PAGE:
It is important that the Pi Zero keeps up with the frame rate used. If it cannot then the frames will get increasingly late to be processed. When this happens the YetiBorg gets more sluggish to respond, resulting in very slow reaction times which get worse as the race goes on. Think of this as your racing driver starting to fall asleep at the wheel!

Final thoughts

Having been through all of the changes Team Enigma has made it is clear that small and careful changes work very well. It also seems like extra logging to gather data is a good plan for anyone seeking to improve things.

From what Team Enigma has done we can learn the following:

  1. Faster frame rates are good all round :)
  2. Improving the steering control helps significantly
  3. Shorter override durations get the YetiBorg going again sooner
  4. Improved logging helps learning from past races
  5. The position around the track does not have to be complicated

We can also see there is still plenty of room for improvement, here are some possible ideas for further gains:

  1. A tighter or more detailed line around the track to reduce how far the YetiBorg has to go
  2. Changing the not very reliable overtaking detection for a better algorithm
  3. Improve the speed of the image processing code so the frame rate can be further boosted
  4. Some kind of speed control to improve cornering
  5. A better way to tackle that tricky S-curve
  6. Trying to get the YetiBorg the right way up when we have been flipped over

We are all looking forward to seeing what the teams do in the next series. Congratulations to Team Enigma for some ingenious improvements and a well deserved first place.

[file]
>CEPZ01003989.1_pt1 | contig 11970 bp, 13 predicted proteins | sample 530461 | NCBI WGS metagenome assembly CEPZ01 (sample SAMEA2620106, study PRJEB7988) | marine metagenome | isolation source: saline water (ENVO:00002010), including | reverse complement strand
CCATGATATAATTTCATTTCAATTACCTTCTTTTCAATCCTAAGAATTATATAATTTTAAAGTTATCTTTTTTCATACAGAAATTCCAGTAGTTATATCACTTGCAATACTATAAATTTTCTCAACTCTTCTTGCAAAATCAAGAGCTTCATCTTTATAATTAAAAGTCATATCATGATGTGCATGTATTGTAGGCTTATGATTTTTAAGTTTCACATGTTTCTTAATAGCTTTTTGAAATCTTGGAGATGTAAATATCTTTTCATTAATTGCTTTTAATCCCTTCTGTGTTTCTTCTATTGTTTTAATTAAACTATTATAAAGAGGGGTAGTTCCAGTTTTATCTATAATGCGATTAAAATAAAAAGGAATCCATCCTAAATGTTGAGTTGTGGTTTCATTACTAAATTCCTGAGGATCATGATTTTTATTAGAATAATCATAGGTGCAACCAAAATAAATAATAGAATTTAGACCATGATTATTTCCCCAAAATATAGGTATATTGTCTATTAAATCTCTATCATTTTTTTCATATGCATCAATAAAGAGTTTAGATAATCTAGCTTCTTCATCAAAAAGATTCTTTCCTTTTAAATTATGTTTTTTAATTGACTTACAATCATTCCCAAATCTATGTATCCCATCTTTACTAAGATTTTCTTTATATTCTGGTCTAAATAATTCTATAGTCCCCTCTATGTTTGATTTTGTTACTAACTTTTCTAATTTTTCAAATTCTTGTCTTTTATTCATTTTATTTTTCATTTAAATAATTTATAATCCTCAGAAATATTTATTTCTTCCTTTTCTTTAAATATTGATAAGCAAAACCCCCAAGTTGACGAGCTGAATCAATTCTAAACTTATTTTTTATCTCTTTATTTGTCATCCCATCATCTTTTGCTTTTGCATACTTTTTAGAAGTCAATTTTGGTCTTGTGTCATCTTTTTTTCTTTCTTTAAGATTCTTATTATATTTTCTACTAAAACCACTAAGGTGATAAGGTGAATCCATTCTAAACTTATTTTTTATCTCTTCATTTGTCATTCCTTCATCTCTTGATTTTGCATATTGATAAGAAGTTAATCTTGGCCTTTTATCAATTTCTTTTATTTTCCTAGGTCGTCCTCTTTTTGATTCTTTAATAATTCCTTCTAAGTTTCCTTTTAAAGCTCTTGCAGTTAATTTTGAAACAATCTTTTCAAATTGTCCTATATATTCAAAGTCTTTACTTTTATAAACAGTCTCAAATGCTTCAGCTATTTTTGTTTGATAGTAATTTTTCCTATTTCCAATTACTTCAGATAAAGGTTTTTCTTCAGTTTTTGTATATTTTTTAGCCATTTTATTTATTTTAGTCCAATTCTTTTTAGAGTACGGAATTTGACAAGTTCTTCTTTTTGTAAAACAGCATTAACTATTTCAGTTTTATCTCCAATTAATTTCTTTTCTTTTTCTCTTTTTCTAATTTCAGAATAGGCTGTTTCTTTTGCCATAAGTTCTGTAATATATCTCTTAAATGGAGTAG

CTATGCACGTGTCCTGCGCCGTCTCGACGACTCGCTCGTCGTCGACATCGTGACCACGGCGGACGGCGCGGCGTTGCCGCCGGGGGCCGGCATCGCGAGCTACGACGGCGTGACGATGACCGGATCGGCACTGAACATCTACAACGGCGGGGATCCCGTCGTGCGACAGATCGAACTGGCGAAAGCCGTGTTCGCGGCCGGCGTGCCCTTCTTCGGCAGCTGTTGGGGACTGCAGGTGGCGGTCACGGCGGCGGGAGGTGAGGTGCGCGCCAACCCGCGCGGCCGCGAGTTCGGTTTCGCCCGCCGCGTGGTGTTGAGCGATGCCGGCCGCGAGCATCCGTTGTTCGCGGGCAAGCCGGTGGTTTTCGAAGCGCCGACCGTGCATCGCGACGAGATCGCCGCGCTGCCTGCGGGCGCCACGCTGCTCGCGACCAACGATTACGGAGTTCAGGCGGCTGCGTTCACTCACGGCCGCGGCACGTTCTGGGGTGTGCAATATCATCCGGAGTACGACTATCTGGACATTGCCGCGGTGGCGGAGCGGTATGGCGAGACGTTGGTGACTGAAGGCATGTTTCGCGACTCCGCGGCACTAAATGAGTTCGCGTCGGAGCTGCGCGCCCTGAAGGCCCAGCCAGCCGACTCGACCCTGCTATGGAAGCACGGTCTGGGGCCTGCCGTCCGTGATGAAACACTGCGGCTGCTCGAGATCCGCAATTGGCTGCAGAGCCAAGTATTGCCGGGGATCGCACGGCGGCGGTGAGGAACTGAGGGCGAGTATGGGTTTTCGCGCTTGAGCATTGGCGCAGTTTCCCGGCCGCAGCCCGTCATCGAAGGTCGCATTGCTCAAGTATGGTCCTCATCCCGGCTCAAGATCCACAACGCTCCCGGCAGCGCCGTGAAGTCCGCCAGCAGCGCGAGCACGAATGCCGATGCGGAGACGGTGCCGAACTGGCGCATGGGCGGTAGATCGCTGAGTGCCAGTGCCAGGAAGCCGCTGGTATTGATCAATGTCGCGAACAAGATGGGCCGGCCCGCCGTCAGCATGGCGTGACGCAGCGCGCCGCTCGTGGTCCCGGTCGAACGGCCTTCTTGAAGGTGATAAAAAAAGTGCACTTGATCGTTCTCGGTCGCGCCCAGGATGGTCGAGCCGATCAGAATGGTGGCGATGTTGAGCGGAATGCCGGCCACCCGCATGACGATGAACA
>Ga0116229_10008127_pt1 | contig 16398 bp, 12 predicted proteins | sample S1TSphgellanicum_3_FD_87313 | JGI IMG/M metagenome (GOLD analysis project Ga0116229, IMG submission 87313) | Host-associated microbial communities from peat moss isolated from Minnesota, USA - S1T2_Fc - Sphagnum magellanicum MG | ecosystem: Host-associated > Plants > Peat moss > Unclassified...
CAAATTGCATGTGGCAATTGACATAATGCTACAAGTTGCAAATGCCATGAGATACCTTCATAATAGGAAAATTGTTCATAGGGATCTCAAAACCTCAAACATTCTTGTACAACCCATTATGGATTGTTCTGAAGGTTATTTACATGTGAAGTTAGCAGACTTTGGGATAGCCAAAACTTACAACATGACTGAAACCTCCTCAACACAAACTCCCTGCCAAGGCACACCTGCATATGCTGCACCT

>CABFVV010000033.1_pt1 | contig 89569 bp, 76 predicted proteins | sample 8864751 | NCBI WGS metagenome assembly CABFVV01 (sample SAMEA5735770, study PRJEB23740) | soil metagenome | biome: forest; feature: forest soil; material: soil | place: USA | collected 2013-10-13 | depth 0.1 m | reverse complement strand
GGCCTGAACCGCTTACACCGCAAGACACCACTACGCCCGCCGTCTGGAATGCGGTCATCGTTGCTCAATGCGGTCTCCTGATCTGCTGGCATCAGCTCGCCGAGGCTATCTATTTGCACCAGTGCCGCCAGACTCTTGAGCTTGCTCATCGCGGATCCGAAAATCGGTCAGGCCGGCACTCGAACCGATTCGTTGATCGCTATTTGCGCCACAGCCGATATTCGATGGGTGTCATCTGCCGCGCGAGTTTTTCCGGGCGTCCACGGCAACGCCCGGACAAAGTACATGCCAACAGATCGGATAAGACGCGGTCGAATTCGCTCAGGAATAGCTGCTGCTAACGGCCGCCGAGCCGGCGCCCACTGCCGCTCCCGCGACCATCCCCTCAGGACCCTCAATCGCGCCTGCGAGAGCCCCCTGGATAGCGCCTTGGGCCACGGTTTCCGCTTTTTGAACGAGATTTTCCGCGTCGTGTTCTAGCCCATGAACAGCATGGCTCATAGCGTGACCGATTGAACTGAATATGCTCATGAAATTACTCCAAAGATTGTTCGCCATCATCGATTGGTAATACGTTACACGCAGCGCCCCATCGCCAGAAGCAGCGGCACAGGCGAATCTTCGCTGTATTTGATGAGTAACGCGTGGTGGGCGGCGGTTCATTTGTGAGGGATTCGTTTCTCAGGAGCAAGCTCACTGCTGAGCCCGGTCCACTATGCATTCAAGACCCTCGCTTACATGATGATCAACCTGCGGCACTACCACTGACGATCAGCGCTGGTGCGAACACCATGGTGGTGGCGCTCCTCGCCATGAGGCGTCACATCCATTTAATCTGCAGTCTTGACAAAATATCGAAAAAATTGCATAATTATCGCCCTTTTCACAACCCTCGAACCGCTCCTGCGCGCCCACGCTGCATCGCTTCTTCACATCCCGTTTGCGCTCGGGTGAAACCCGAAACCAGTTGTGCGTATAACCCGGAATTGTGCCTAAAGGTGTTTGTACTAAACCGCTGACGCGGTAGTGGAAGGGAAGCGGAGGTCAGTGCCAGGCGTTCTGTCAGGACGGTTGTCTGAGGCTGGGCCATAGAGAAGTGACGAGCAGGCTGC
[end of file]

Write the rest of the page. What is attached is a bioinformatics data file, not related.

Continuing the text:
Thought it might be useful to comment on the automatic speed adjustment, this had the effect of slowing the bot when it was at sharp track angles. This allowed for more aggressive PID tuning during testing and the early races without going out of control. As our PID terms improved we found we could take it out as we were losing time round the corners.

I had a look through Enigmas changes and was most impressed with their knowledge of the "back end" code and being able to win without really changing the race code itself. The one area I did not fully understand, even with some research, was PID control. You wrote:
"It is a reasonably complex topic which would deserve a whole article in its own right"
I'd be very interested if you could write an article and how PID control works in relation to the code?

Arron Churchill's picture

I think an article on PID control would be a great idea.

At the moment we are fairly busy with the preparations for the Summer series, in particular getting all of the robots in peak condition and calibrated :) This means we will probably have a couple of weeks before there are any longer blog posts.